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In the early 1980s, about 1982 or so, I had a great opportunity to contribute to two quite substantial institutions, 1) as a member of a 13-member expert committee of the U.S. National Academy of Sciences (NAS) that wrote the first ‘official’ document on a relationship between diet, nutrition and cancer (released in 1982 after two years of many meetings and lots of writing) and 2) as a member of an NIH panel (i.e., study section) charged with reviewing research grant applications in a specialty called chemical carcinogenesis. In the NAS work, I was only one of two members that had direct laboratory research experience on nutrition and cancer (others had epidemiological expertise, chemical carcinogen metabolism expertise, public policy expertise and government food regulation experience). My colleagues were excellent scientists with established reputations but not specifically in nutrition research investigation. Our committee was, in effect, undertaking an exploratory journey to see what, if anything, might be said to the public about diet, nutrition and cancer.
In the NIH research grant review committee, we were evaluating and prioritizing applications for research funding and all the 15 members of the committee were skilled in fundamental cell biology, genetics and biochemistry, mostly concerning chemical carcinogens. Being the only member with lab-based research experience related to the role of nutrition and cancer, I was charged with articulating the then-emerging information suggesting that nutrition really appeared to be important in the development of human cancer. I was not interested in defining this as a vegetarian diet or vegan diet (a word not yet known to me). The vegetarian idea was widely believed to be mostly ‘outside of normal science.’ I was very much aware of the charged atmosphere whenever that word was mentioned within the scientific community. But my research and that of a few others impressed upon me that nutritional treatment of cancer, if valid, was mostly about consuming low fat, high fiber diets, best achieved by consuming vegetables, fruits and whole grains.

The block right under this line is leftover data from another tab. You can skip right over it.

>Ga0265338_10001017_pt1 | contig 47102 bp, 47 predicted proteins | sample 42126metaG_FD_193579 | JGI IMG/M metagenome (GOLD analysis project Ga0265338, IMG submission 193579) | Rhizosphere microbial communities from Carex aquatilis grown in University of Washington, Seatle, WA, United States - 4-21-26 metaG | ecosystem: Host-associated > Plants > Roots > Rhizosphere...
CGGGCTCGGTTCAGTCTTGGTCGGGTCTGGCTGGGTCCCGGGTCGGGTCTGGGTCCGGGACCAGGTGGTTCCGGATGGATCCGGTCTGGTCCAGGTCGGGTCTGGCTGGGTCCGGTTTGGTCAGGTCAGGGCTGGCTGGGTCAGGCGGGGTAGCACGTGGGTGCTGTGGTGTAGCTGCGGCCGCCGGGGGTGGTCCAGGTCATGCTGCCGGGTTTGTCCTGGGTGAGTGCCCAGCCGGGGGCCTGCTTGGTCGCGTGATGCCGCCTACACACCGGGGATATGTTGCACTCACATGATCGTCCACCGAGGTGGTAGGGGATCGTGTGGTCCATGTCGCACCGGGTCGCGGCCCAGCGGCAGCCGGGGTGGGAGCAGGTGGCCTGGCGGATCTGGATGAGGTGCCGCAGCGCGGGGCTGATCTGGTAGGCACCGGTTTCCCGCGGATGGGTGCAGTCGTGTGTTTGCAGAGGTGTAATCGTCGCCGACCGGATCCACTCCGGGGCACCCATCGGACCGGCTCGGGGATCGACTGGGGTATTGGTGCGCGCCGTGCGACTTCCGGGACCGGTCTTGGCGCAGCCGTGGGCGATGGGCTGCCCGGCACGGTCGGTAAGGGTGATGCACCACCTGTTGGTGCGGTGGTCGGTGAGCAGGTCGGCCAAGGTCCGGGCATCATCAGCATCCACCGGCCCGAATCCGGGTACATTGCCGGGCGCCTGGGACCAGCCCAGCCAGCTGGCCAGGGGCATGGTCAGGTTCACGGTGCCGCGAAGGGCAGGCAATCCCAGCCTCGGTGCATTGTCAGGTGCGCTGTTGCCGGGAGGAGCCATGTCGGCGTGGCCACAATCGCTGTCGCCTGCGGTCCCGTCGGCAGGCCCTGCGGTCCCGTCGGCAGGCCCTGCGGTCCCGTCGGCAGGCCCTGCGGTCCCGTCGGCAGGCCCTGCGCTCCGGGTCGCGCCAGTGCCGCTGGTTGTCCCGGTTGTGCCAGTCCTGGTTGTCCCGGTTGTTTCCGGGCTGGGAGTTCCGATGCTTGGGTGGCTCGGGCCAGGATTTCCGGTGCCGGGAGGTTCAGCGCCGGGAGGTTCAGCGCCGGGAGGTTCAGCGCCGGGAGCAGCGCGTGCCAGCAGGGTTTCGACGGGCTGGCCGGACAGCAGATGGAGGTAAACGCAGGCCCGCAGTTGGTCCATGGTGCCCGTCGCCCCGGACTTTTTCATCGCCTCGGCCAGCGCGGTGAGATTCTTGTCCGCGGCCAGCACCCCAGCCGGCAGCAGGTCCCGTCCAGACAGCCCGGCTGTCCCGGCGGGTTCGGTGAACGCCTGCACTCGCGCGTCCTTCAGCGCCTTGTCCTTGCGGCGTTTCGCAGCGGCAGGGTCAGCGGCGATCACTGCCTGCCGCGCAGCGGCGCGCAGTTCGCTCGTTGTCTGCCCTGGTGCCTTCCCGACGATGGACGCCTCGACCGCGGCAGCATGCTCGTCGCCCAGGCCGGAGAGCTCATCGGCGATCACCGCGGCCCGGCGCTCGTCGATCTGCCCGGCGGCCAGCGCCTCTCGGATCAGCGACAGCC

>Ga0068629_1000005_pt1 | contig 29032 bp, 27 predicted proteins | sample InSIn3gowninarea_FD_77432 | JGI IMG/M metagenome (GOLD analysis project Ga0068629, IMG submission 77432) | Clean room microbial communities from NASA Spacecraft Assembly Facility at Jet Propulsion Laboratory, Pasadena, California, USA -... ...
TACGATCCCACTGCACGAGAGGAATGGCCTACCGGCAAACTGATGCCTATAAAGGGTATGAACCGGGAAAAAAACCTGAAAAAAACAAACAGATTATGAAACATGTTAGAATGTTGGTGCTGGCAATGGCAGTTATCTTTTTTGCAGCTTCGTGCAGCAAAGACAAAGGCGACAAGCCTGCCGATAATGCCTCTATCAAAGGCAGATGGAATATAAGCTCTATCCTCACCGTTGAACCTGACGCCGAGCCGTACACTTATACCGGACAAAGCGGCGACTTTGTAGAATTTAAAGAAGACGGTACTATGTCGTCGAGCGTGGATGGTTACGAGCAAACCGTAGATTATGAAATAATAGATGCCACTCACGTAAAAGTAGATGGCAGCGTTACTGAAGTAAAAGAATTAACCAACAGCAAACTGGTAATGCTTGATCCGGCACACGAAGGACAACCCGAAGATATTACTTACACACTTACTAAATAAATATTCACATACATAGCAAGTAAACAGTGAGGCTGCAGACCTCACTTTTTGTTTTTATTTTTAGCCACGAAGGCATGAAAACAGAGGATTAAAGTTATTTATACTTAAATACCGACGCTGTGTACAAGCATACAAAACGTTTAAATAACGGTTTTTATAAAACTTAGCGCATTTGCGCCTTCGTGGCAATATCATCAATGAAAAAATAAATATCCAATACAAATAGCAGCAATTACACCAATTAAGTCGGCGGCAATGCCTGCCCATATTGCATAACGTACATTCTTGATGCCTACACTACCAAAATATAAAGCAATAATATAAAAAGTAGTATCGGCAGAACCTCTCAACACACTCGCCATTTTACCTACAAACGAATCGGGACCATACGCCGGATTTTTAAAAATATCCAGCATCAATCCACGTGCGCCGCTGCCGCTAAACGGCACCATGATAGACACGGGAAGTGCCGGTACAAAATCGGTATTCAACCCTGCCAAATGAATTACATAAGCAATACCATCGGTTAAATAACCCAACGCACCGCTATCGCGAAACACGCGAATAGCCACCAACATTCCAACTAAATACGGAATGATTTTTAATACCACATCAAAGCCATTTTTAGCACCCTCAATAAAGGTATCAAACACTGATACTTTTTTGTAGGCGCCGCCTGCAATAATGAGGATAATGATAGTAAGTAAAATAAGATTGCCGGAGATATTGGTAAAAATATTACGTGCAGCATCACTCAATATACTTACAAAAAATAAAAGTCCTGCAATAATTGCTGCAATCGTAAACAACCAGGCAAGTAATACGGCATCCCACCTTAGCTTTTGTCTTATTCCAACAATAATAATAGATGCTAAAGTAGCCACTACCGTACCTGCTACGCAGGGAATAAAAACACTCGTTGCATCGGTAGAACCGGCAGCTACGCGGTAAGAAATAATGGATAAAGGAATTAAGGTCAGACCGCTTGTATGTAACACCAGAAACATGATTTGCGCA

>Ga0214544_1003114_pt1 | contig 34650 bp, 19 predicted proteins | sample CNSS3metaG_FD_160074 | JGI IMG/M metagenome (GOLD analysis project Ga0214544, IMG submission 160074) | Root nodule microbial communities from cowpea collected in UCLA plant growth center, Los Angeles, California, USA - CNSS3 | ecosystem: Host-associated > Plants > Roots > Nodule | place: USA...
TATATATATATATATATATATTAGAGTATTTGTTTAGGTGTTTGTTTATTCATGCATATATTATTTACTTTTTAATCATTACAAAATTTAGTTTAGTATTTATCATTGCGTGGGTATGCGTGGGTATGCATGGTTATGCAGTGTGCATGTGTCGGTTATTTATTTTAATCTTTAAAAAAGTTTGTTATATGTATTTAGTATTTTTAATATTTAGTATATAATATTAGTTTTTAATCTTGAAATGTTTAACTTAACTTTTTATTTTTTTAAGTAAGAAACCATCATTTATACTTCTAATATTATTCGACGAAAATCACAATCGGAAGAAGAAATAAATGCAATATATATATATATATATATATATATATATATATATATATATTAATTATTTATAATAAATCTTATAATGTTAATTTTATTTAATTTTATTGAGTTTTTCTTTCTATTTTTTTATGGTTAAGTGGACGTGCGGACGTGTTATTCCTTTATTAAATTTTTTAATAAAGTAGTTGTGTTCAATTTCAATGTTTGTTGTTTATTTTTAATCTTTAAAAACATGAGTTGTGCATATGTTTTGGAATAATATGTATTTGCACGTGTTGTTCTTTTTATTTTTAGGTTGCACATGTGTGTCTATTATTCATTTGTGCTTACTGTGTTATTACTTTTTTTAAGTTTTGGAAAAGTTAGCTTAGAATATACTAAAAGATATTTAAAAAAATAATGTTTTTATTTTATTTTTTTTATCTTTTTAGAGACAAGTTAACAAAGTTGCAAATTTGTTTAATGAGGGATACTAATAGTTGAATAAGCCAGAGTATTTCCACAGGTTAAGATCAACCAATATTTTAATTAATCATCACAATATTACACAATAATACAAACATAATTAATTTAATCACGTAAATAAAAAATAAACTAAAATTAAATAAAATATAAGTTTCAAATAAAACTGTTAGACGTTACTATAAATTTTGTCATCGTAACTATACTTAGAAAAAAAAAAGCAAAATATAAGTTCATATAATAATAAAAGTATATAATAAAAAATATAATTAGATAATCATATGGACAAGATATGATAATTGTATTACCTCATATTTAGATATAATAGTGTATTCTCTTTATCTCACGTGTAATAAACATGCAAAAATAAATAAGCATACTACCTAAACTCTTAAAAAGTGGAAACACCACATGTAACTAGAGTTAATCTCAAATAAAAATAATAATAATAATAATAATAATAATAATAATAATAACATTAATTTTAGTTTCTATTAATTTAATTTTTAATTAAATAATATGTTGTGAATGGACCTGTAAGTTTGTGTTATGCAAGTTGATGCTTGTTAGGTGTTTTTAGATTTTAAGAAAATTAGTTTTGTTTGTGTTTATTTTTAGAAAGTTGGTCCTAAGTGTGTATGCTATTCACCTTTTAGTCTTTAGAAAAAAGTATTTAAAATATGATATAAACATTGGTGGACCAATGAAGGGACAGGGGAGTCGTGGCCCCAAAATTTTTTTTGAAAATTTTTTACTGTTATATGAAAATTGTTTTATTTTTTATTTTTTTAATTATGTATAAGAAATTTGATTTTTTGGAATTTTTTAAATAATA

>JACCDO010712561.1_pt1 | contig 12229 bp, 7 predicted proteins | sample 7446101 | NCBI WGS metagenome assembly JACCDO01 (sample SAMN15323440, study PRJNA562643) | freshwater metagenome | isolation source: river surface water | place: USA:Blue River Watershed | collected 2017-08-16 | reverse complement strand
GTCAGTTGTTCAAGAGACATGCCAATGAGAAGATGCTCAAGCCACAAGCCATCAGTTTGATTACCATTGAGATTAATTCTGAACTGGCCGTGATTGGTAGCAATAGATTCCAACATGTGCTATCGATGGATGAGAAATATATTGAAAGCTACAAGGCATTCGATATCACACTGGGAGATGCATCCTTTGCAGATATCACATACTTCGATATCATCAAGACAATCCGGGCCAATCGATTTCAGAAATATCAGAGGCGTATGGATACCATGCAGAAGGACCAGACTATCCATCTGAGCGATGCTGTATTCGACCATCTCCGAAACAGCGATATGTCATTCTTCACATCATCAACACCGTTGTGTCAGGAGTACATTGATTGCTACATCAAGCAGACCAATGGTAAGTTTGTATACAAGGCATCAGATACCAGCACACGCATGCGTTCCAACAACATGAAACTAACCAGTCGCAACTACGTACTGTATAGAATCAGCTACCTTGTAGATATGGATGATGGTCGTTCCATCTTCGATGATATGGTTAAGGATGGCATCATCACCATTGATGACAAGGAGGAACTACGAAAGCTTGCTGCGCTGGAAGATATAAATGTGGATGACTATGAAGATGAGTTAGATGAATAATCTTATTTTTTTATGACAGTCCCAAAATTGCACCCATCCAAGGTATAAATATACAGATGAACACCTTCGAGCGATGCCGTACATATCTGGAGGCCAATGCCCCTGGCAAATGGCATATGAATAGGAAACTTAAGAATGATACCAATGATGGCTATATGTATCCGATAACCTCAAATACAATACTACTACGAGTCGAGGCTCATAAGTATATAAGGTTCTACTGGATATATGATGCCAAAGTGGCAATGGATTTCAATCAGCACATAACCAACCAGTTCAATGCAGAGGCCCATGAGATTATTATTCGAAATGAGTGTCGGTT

Thus I believed that this ‘V’ idea had to be communicated in an objective, scientifically valid way. My solution was to choose “plant-based” for lack of a better word. I also thought that the idea had to rest on good solid science, if it were to survive. Still today, I avoid the ‘V’ words because most vegetarians consume too much animal based foods (such as dairy and fish) and total fat. Vegans tend to consume too much processed food and total fat. I added “whole” to my “plant-based” nomenclature a little later, in order to avoid the idea that isolated nutrients (as in supplements) and/or plant food fragments (refined carbohydrates sugar and white flour) conveyed health. My considerable experience in court testifying to the inappropriate use of nutrient supplements compelled me to add the word “whole” as in “whole food, plant-based.”